Tinder owner sued for using fake profiles in ads

(Reuters) – The owner of Tinder and OkCupid is being sued by U.S. regulator for seeking to draw in potential subscribers with emails from fake users expressing interest in pairing up.

The U.S. Federal Trade Commission on Wednesday alleged that Match Group Inc , which owns Tinder and other dating sites, knowingly sent automated advertisements with expressions of interest from accounts which it knew were likely fake.

The emails in question, which did not include user pictures, told recipients that a particular profile had expressed interest in them and gave them a link to click to see details, leading to a subscription page.

The FTC said some users had purchased subscriptions to see the details of the users.

“We believe that Match.com conned people into paying for subscriptions via messages the company knew were from scammers,” said Andrew Smith, director of the FTC’s Bureau of Consumer Protection. (https://bit.ly/2l99PjS)

Match Group and its parent company InterActiveCorp did not immediately respond to Reuters requests for comment.

In its most recent quarterly report, Match said that in August 2019 the FTC referred claims against it to the U.S. Department of Justice and that it believed they were without merit.

Shares of Match Group fell as much as 6%, while those of InterActiveCorp dropped nearly 4%.

The FTC also said consumers who considered purchasing a Match.com subscription generally were unaware that as many as 25% to 30% of Match.com members who register each day are using it to perpetrate phishing schemes and extortion scams.

The agency alleged that the company also made it difficult for consumers to cancel their subscriptions.

Nothing new… 99% Of Women Profiles On Ashley Madison Are Fake

Oh, well I am not surprised but here we go, the well reported data breach on dating website Ashley Madison has exposed a wealth of information including a huge proportion of fake profiles.

Impact Team who were the group behind the hack, announced that it was releasing the information in part because Ashley Madison had duped consumers over the male to female account ratio on its website. At the time, the hackers claimed that 90-95% of the accounts on Ashley Madison were male with “thousands” of fake female profiles. It turns out the group were correct but underestimated the figures ever so slightly.

After careful scrutiny of the data in order to verify that 5.5 million female accounts were indeed fake, the information reveals that many accounts were created with a single localhost IP of 127.0.0.1. This was along with thousands of accounts which listed AshleyMadison.com email address as their primary contact point including organized accounts which stated 100@ashleymadison.com, 200@ashleymadison.com and so on.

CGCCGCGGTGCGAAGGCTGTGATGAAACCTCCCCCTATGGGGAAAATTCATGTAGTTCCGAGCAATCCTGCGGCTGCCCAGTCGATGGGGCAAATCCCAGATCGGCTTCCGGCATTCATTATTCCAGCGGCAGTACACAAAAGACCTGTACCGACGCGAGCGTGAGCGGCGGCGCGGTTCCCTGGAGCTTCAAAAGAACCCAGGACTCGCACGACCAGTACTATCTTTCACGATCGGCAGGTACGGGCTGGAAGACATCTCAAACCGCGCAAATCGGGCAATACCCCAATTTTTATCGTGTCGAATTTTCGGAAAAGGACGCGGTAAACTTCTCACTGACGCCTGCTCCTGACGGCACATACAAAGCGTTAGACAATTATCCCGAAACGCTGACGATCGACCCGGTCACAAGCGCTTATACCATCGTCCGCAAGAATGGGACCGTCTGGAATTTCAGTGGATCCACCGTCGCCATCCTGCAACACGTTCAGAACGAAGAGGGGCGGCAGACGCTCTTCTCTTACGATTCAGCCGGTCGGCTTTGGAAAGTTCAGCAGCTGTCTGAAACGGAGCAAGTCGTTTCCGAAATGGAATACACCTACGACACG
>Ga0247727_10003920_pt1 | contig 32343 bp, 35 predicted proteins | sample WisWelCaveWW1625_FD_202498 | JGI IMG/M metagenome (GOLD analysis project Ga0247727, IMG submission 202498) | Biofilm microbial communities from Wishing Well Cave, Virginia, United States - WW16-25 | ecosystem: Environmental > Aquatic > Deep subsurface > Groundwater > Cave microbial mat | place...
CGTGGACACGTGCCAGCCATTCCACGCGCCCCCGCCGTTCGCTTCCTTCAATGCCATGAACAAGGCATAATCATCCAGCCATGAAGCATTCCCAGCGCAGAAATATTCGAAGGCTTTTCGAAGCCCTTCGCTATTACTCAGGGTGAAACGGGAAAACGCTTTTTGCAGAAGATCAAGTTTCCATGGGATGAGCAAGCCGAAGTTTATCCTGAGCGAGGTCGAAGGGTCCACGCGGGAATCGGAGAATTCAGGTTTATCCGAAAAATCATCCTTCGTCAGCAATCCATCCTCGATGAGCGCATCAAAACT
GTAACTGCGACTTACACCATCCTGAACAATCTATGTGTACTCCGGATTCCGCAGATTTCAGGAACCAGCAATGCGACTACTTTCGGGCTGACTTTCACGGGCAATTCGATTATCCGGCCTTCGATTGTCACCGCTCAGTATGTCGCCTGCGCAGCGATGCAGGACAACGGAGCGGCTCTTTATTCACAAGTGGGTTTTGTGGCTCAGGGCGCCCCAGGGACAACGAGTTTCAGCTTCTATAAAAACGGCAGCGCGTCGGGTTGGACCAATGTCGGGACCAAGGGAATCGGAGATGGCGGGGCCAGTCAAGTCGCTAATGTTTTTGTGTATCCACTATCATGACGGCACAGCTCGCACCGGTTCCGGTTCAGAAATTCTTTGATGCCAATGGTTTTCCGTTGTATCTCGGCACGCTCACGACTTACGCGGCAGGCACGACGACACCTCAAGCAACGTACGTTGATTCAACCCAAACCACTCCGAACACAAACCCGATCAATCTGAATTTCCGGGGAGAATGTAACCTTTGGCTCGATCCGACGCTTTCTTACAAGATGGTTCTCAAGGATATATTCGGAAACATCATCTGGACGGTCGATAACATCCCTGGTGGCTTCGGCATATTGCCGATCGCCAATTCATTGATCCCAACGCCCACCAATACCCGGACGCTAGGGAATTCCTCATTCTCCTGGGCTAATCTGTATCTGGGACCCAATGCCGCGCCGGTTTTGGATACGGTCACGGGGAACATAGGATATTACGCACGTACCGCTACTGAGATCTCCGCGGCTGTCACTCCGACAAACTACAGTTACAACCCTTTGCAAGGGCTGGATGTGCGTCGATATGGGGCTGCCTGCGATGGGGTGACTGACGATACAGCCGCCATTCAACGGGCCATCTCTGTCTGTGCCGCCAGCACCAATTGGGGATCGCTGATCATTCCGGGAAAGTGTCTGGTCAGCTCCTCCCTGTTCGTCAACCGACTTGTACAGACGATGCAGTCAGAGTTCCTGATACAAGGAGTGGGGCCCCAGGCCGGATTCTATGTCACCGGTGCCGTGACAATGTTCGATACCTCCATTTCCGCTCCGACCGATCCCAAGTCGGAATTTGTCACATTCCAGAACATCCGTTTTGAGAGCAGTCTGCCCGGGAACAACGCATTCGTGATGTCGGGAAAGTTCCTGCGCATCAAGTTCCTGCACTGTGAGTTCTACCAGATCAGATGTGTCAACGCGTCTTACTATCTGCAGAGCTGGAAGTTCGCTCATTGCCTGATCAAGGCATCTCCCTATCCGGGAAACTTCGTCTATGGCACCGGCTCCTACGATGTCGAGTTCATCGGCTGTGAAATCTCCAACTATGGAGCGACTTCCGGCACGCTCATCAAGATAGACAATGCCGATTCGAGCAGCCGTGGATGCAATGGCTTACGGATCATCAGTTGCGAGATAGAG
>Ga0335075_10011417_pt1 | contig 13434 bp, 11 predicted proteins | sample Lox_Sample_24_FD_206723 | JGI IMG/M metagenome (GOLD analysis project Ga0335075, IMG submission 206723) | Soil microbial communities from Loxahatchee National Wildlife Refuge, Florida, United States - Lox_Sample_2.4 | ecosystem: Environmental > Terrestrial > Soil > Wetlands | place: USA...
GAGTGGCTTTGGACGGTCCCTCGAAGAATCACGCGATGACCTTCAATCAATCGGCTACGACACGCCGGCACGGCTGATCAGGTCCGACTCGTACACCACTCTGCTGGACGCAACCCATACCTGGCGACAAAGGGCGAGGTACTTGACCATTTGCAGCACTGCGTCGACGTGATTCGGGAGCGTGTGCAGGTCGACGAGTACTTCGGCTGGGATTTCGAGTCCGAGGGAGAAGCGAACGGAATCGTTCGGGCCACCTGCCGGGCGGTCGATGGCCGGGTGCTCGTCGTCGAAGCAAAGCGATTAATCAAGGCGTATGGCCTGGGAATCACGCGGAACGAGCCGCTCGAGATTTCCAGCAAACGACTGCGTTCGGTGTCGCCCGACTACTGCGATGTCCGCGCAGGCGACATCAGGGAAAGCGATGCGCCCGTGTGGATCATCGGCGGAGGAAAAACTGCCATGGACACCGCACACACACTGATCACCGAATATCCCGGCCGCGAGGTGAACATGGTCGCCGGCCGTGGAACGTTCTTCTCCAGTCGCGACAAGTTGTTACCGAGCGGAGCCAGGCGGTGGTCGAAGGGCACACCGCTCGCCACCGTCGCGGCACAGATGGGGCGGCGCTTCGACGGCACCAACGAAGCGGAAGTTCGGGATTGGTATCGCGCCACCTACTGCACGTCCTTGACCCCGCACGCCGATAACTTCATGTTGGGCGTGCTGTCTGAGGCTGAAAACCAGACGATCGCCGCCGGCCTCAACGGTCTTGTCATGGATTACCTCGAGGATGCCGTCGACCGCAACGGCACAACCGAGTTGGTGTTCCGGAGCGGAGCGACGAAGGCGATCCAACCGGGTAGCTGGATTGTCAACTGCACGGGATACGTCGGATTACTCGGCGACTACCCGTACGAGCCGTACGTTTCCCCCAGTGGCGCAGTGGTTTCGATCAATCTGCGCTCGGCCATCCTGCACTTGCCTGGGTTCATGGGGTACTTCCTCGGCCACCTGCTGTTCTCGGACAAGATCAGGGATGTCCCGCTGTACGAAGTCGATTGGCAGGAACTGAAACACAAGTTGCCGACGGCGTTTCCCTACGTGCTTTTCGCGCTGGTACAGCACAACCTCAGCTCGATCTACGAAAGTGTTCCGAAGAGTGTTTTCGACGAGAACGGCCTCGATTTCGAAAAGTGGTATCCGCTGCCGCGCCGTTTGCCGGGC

Another piece of information which is certainly revealing conveys the last log in date a user has checked their inbox, this data is logged by the site even if the user only checks it once. It reveals a huge 20,269,675 men checked their messages while only 1492 woman viewed their inbox. Well, just look at those odds, even Ray Winstone cannot market this appealingly for Bet 365.

I do feel these sites offer the majority a false sense of possibility with reality far less forgiving; it conveys the level of information which can be harvested by third parties if not stored correctly. The irony to all this is that Ashley Madison offered a platform where people could cheat on their other half which is deplorable, yet far less possible than previously thought considering the number of fake profiles.

Thank you extremetech for providing us with this information

Women can use Ashley Madison for free, but even after connecting on the site, men have to pay “credits” to kick off a conversation. The website’s fake females essentially lured them into spending money to talk to no one.

Ashley Madison created a small army of bots to trick its users and inflate its numbers prior to the hack. In 2015, a Gizmodo analysis revealed that Ashley Madison created more than 70,000 female bots to send male users fake messages. The bots essentially worked as a sales team. When men signed up for new accounts, they’d be messaged by a bot posing as an interested woman. The men would then pay a small fee to reply to the bots. As Gizmodo reported, a staggering 80 percent of initial purchases were made by a male trying to communicate with a female bot.

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